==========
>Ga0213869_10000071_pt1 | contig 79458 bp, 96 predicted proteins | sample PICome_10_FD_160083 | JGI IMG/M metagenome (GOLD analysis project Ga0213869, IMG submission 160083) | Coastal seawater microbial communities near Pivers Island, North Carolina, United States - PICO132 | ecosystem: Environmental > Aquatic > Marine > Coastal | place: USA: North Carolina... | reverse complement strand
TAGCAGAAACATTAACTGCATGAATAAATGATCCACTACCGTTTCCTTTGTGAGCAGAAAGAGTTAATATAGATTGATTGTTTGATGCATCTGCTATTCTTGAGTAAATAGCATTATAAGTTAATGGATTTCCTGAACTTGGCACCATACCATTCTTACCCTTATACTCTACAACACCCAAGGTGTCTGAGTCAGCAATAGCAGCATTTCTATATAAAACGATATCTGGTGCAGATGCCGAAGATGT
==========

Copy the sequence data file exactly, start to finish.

>Ga0213869_10000071_pt1 | contig 79458 bp, 96 predicted proteins | sample PICome_10_FD_160083 | JGI IMG/M metagenome (GOLD analysis project Ga0213869, IMG submission 160083) | Coastal seawater microbial communities near Pivers Island, North Carolina, United States - PICO132 | ecosystem: Environmental > Aquatic > Marine > Coastal | place: USA: North Carolina... | reverse complement strand
TAGCAGAAACATTAACTGCATGAATAAATGATCCACTACCGTTTCCTTTGTGAGCAGAAAGAGTTAATATAGATTGATTGTTTGATGCATCTGCTATTCTTGAGTAAATAGCATTATAAGTTAATGGATTTCCTGAACTTGGCACCATACCATTCTTACCCTTATACTCTACAACACCCAAGGTGTCTGAGTCAGCAATAGCAGCATTTCTATATAAAACGATATCTGGTGCAGATGCCGAAGATGT